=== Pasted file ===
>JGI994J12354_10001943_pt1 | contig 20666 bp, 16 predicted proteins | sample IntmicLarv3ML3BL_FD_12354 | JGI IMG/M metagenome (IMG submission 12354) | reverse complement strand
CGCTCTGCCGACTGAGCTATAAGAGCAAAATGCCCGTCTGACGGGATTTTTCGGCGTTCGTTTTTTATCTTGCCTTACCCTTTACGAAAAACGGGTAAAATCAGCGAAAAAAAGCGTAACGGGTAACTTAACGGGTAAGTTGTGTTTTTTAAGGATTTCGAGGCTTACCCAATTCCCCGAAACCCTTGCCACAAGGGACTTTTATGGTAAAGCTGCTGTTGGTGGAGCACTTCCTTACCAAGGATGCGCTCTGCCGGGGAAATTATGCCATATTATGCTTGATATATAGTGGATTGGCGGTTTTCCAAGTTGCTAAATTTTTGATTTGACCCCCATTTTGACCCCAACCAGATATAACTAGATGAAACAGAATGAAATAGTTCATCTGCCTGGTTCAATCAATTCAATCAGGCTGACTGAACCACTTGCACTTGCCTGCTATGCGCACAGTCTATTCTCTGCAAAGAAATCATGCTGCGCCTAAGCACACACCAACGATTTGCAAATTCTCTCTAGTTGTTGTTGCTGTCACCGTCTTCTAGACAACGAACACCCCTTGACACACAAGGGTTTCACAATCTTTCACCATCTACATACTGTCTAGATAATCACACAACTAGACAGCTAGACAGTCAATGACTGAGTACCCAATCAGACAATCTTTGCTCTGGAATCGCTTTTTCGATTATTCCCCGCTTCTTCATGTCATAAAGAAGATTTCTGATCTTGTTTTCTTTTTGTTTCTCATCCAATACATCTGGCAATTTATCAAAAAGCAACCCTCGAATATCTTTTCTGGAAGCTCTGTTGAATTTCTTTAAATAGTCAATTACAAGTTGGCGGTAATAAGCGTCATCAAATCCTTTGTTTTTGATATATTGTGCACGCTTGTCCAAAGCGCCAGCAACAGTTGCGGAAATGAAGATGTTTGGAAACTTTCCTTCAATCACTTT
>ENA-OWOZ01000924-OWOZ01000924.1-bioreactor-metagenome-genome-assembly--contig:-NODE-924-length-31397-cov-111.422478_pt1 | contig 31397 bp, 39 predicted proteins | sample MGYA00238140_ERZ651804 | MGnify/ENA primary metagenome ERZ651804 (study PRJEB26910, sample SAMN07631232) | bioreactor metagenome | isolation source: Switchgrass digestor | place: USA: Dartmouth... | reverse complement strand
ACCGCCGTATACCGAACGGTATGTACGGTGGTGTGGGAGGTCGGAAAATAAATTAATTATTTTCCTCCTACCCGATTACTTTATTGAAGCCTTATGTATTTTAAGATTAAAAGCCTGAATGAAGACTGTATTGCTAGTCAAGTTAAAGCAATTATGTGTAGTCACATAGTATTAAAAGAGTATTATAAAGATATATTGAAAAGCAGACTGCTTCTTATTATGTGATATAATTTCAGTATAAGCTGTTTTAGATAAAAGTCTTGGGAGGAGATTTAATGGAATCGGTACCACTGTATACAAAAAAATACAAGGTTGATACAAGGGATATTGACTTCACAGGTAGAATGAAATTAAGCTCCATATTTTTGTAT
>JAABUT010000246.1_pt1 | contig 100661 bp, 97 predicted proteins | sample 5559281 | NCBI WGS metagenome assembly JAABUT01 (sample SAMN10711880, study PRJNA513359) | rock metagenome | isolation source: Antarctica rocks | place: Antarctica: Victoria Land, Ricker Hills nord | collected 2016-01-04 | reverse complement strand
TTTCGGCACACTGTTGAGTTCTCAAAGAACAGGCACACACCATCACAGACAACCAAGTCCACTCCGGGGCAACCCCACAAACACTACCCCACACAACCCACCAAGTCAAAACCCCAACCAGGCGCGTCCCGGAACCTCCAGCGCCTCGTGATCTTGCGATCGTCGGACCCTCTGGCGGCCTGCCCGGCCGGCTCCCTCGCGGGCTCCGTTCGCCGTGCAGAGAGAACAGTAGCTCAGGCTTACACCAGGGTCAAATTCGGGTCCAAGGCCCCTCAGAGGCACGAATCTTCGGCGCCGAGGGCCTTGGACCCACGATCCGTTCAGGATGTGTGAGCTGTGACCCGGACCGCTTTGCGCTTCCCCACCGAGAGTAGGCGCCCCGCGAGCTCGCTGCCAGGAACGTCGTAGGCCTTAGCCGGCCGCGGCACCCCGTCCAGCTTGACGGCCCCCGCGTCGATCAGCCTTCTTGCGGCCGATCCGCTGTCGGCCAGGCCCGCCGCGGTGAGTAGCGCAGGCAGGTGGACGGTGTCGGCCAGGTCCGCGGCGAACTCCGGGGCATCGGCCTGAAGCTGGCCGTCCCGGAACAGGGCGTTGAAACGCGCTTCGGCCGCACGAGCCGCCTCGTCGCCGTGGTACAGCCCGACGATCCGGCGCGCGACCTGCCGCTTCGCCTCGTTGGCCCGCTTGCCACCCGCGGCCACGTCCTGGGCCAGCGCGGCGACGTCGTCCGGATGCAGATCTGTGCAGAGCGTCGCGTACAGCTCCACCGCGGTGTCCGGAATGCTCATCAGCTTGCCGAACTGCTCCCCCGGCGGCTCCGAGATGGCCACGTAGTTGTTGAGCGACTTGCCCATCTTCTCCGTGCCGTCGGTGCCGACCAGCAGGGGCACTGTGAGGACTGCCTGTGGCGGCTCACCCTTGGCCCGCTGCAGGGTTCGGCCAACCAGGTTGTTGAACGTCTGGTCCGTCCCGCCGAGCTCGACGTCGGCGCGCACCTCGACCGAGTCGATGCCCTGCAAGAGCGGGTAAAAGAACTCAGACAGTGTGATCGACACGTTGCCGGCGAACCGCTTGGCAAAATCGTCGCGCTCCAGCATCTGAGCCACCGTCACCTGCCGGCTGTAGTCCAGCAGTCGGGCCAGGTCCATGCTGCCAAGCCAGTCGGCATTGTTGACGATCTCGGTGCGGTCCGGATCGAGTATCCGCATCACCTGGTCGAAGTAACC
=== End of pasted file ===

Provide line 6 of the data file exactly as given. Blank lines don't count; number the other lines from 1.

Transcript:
TTTCGGCACACTGTTGAGTTCTCAAAGAACAGGCACACACCATCACAGACAACCAAGTCCACTCCGGGGCAACCCCACAAACACTACCCCACACAACCCACCAAGTCAAAACCCCAACCAGGCGCGTCCCGGAACCTCCAGCGCCTCGTGATCTTGCGATCGTCGGACCCTCTGGCGGCCTGCCCGGCCGGCTCCCTCGCGGGCTCCGTTCGCCGTGCAGAGAGAACAGTAGCTCAGGCTTACACCAGGGTCAAATTCGGGTCCAAGGCCCCTCAGAGGCACGAATCTTCGGCGCCGAGGGCCTTGGACCCACGATCCGTTCAGGATGTGTGAGCTGTGACCCGGACCGCTTTGCGCTTCCCCACCGAGAGTAGGCGCCCCGCGAGCTCGCTGCCAGGAACGTCGTAGGCCTTAGCCGGCCGCGGCACCCCGTCCAGCTTGACGGCCCCCGCGTCGATCAGCCTTCTTGCGGCCGATCCGCTGTCGGCCAGGCCCGCCGCGGTGAGTAGCGCAGGCAGGTGGACGGTGTCGGCCAGGTCCGCGGCGAACTCCGGGGCATCGGCCTGAAGCTGGCCGTCCCGGAACAGGGCGTTGAAACGCGCTTCGGCCGCACGAGCCGCCTCGTCGCCGTGGTACAGCCCGACGATCCGGCGCGCGACCTGCCGCTTCGCCTCGTTGGCCCGCTTGCCACCCGCGGCCACGTCCTGGGCCAGCGCGGCGACGTCGTCCGGATGCAGATCTGTGCAGAGCGTCGCGTACAGCTCCACCGCGGTGTCCGGAATGCTCATCAGCTTGCCGAACTGCTCCCCCGGCGGCTCCGAGATGGCCACGTAGTTGTTGAGCGACTTGCCCATCTTCTCCGTGCCGTCGGTGCCGACCAGCAGGGGCACTGTGAGGACTGCCTGTGGCGGCTCACCCTTGGCCCGCTGCAGGGTTCGGCCAACCAGGTTGTTGAACGTCTGGTCCGTCCCGCCGAGCTCGACGTCGGCGCGCACCTCGACCGAGTCGATGCCCTGCAAGAGCGGGTAAAAGAACTCAGACAGTGTGATCGACACGTTGCCGGCGAACCGCTTGGCAAAATCGTCGCGCTCCAGCATCTGAGCCACCGTCACCTGCCGGCTGTAGTCCAGCAGTCGGGCCAGGTCCATGCTGCCAAGCCAGTCGGCATTGTTGACGATCTCGGTGCGGTCCGGATCGAGTATCCGCATCACCTGGTCGAAGTAACC